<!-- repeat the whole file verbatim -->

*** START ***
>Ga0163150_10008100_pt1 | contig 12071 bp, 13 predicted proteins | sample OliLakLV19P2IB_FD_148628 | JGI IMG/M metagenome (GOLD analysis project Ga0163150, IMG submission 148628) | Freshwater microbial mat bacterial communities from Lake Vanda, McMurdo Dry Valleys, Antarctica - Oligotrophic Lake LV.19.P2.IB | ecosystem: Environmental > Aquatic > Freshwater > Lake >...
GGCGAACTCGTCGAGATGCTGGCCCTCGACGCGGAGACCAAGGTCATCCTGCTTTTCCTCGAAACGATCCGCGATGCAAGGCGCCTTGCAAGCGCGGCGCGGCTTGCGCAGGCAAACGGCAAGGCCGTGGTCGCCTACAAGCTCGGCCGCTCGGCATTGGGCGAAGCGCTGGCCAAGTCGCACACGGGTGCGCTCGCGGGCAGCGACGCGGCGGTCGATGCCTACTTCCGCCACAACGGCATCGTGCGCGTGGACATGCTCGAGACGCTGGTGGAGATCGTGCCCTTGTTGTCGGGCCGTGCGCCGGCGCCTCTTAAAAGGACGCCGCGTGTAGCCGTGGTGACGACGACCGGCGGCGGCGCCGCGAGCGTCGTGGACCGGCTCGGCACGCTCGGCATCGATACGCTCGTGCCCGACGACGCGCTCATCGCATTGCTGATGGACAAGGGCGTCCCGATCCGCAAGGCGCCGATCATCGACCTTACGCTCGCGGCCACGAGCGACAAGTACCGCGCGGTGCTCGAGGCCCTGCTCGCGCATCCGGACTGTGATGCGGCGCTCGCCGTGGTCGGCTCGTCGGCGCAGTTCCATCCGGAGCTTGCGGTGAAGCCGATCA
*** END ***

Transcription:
>Ga0163150_10008100_pt1 | contig 12071 bp, 13 predicted proteins | sample OliLakLV19P2IB_FD_148628 | JGI IMG/M metagenome (GOLD analysis project Ga0163150, IMG submission 148628) | Freshwater microbial mat bacterial communities from Lake Vanda, McMurdo Dry Valleys, Antarctica - Oligotrophic Lake LV.19.P2.IB | ecosystem: Environmental > Aquatic > Freshwater > Lake >...
GGCGAACTCGTCGAGATGCTGGCCCTCGACGCGGAGACCAAGGTCATCCTGCTTTTCCTCGAAACGATCCGCGATGCAAGGCGCCTTGCAAGCGCGGCGCGGCTTGCGCAGGCAAACGGCAAGGCCGTGGTCGCCTACAAGCTCGGCCGCTCGGCATTGGGCGAAGCGCTGGCCAAGTCGCACACGGGTGCGCTCGCGGGCAGCGACGCGGCGGTCGATGCCTACTTCCGCCACAACGGCATCGTGCGCGTGGACATGCTCGAGACGCTGGTGGAGATCGTGCCCTTGTTGTCGGGCCGTGCGCCGGCGCCTCTTAAAAGGACGCCGCGTGTAGCCGTGGTGACGACGACCGGCGGCGGCGCCGCGAGCGTCGTGGACCGGCTCGGCACGCTCGGCATCGATACGCTCGTGCCCGACGACGCGCTCATCGCATTGCTGATGGACAAGGGCGTCCCGATCCGCAAGGCGCCGATCATCGACCTTACGCTCGCGGCCACGAGCGACAAGTACCGCGCGGTGCTCGAGGCCCTGCTCGCGCATCCGGACTGTGATGCGGCGCTCGCCGTGGTCGGCTCGTCGGCGCAGTTCCATCCGGAGCTTGCGGTGAAGCCGATCA